NATO becomes a U.S. election issue as differences emerge between Clinton, Trump

The old NATO alliance has become an election issue in the U.S., as the two presidential front-runners have adopted clashing rhetoric over the organization to which Canada has long contributed.

WASHINGTON — The old NATO alliance has become an election issue in the U.S., as the two presidential front-runners have adopted clashing rhetoric over the organization to which Canada has long contributed.

The Republican favourite’s nationalist-populist policy mix includes skepticism about whether the U.S. gets much out of the military organization — and whether it’s now obsolete.

The Democratic favourite responded to that with a full-throated defence Wednesday of the Cold War-era organization, combined with a rebuke of her rival Donald Trump.

Hillary Clinton warned that her rival risked antagonizing partners around the world and throwing away one of the U.S.’s greatest strategic advantages: its many allies.

In a speech on counter-terrorism, Clinton referred to the 28-country body as the most successful alliance in history and described her rival’s policies as a gift to Russia’s leadership.

“NATO in particular is one of the best investments America has ever made,” Clinton told an audience at Stanford University in California.

“Turning our back on our alliances, or turning our alliance into a protection racket, would reverse decades of bipartisan American leadership and send a dangerous signal to friend and foe alike.

“(Vladimir) Putin already hopes to divide Europe. If Mr. Trump gets his way, it’ll be like Christmas in the Kremlin. It will make America less safe, and the world more dangerous.”

She said the U.S. needs allies as much as ever — with terrorist attacks having occurred in London, Paris, Madrid, Brussels and Istanbul. She said those partners contribute not only to military operations but also expertise in banking, and efforts to stop terrorist financing in diplomacy and development and in regions like North Africa.

Trump has expressed skepticism about NATO in different interviews. It’s part of his broader campaign theme that the U.S. is getting a raw deal in its relations with the rest of the world.

He told The Washington Post this week that he supported NATO’s continued existence — but demanded that other countries shoulder more of the burden.

He went further in another interview.

“I think NATO may be obsolete,” Trump told the Bloomberg show, “With All Due Respect.”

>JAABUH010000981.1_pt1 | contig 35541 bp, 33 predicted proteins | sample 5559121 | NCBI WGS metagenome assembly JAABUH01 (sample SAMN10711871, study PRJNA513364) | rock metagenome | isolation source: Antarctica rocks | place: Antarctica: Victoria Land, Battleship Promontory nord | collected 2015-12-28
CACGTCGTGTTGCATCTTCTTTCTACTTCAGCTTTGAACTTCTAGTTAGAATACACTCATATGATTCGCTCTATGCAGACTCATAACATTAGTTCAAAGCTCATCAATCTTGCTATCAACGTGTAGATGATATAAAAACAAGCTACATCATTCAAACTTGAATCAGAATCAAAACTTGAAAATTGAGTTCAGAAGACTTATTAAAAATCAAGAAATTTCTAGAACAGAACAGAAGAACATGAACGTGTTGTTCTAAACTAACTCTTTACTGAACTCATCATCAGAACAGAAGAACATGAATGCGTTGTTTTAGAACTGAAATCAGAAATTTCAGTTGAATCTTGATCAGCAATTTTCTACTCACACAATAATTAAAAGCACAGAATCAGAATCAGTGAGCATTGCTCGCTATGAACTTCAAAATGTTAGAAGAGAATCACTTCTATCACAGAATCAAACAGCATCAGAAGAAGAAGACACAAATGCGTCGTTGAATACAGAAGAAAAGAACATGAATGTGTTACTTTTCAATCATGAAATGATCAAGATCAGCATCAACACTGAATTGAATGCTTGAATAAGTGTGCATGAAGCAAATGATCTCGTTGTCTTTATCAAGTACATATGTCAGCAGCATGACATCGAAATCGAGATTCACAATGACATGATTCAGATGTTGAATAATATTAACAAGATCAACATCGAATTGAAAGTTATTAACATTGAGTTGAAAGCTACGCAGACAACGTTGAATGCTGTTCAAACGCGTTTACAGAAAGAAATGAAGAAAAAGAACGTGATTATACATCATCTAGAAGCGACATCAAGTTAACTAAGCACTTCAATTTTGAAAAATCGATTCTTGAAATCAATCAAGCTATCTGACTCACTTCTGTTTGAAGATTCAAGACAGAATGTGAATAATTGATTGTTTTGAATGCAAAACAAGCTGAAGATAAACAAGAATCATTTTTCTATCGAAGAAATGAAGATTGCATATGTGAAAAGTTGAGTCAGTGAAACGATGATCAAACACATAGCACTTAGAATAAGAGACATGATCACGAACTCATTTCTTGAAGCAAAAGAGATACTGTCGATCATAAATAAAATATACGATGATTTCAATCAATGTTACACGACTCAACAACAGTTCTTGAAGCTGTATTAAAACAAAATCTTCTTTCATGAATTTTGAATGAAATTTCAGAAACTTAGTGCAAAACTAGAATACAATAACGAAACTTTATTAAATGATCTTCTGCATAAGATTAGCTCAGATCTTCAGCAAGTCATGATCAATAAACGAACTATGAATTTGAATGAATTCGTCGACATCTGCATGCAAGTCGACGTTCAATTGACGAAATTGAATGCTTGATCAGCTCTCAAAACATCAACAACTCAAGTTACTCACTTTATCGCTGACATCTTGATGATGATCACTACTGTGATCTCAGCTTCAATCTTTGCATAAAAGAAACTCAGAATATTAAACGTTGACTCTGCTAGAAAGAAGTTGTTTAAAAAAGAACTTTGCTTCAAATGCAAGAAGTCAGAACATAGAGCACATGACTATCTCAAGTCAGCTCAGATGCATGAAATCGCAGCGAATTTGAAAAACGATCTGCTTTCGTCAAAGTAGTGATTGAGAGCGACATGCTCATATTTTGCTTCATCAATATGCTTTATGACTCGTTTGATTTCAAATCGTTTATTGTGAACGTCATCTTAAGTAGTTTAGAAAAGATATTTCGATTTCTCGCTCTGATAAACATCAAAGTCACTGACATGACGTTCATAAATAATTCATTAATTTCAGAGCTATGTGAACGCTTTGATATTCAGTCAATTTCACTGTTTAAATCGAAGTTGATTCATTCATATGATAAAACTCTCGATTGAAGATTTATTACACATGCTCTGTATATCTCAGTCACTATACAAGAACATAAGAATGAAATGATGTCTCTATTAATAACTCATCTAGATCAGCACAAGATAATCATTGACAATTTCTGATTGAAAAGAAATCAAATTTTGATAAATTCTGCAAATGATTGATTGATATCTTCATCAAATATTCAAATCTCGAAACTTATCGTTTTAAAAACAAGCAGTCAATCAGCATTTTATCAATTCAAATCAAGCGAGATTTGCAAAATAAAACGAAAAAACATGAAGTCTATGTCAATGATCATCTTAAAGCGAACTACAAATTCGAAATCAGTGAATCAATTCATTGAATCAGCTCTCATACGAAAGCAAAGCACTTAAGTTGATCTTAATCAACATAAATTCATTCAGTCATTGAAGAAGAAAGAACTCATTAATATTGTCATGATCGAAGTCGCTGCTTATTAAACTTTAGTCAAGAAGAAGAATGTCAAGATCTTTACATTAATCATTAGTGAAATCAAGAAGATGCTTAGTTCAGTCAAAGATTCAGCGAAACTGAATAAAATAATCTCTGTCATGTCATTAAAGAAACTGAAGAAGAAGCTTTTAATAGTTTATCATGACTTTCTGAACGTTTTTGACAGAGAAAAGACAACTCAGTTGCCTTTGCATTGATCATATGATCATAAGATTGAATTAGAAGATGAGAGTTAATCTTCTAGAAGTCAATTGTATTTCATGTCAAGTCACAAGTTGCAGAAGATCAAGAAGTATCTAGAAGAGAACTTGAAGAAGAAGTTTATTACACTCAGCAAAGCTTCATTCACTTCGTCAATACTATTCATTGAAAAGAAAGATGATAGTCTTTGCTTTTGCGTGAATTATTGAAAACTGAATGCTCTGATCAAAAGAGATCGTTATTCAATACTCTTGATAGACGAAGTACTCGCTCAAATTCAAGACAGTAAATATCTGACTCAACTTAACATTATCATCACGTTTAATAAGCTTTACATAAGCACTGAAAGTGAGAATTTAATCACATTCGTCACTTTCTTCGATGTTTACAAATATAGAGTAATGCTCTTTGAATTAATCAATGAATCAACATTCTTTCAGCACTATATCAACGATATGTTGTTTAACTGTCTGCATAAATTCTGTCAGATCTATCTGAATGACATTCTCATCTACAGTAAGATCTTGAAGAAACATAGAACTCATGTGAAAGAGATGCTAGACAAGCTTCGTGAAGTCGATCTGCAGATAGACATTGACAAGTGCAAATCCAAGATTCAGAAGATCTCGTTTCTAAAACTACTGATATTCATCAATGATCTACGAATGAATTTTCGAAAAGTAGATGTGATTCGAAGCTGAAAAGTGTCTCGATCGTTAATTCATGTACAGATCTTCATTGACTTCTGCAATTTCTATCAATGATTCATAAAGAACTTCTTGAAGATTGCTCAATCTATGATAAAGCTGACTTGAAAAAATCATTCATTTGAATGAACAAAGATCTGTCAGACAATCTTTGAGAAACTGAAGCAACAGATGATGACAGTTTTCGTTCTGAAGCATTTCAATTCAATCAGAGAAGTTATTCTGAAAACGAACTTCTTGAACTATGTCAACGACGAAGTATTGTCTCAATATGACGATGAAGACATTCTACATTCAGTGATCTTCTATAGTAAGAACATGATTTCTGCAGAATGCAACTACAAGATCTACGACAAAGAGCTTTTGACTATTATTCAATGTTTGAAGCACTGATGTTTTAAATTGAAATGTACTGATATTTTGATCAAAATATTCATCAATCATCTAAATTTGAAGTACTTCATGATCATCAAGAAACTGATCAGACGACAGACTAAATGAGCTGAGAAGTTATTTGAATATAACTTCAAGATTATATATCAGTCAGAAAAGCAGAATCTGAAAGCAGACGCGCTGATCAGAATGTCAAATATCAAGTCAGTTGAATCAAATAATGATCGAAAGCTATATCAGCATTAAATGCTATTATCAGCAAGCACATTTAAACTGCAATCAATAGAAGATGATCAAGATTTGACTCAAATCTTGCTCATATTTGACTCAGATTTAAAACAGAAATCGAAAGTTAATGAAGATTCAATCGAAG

“NATO was set up a long time ago. Many, many years ago — when things were different. Things are different now. We were a rich nation then. We had nothing but money (then).”

The debate reveals a unique dynamic of a potential Trump-Clinton showdown: This could be a rare election where it’s hard to tell which party is more militarily hawkish.

Trump occasionally plays the role with more aggressive rhetoric, such as talking about bombing the Middle East and taking the oil, and also by defending torture, which Clinton calls abhorrent.

But Trump’s unpredictable policy palette also includes talk of retrenchment. Unlike Clinton, he speaks of reducing the U.S. military presence abroad, and letting others do the fighting where the U.S. doesn’t have to.

It’s likely that either, as president, would push other countries for military contributions. So has President Barack Obama. He grumbled in a recent interview about free-riders — countries that, he says, push the U.S. to act militarily without offering much of their own. That statement ruffled feathers in the UK and Saudi Arabia, and he’s planning trips to soothe tensions with both countries.

Canada spends far less on its military than the U.K. It’s in the lower tier of military spending among NATO members, according to figures compiled by the alliance.

Canada spends one per cent of its GDP on the military — compared with 3.6 per cent in the U.S., 2.5 per cent in Greece, 2.1 per cent in the U.K., and 1.8 per cent in France. Canada does contribute proportionally more to NATO’s budget — at six per cent, compared with 22 per cent from the U.S.

When it comes to rhetoric, however, the Democrat is less inflammatory.

Clinton cast herself as a steadier actor, and her rivals Trump and Ted Cruz as dangerous, with counter-productive talk about walls, and carpet-bombing Syria, and keeping out Muslim visitors or refugees, and profiling Muslim neighbourhoods.

“Proposing that doesn’t make you sound tough. It makes you sound like you’re in over your head,” Clinton said.

“Slogans aren’t a strategy. Loose cannons tend to misfire. What America needs is strong, smart, steady leadership.”

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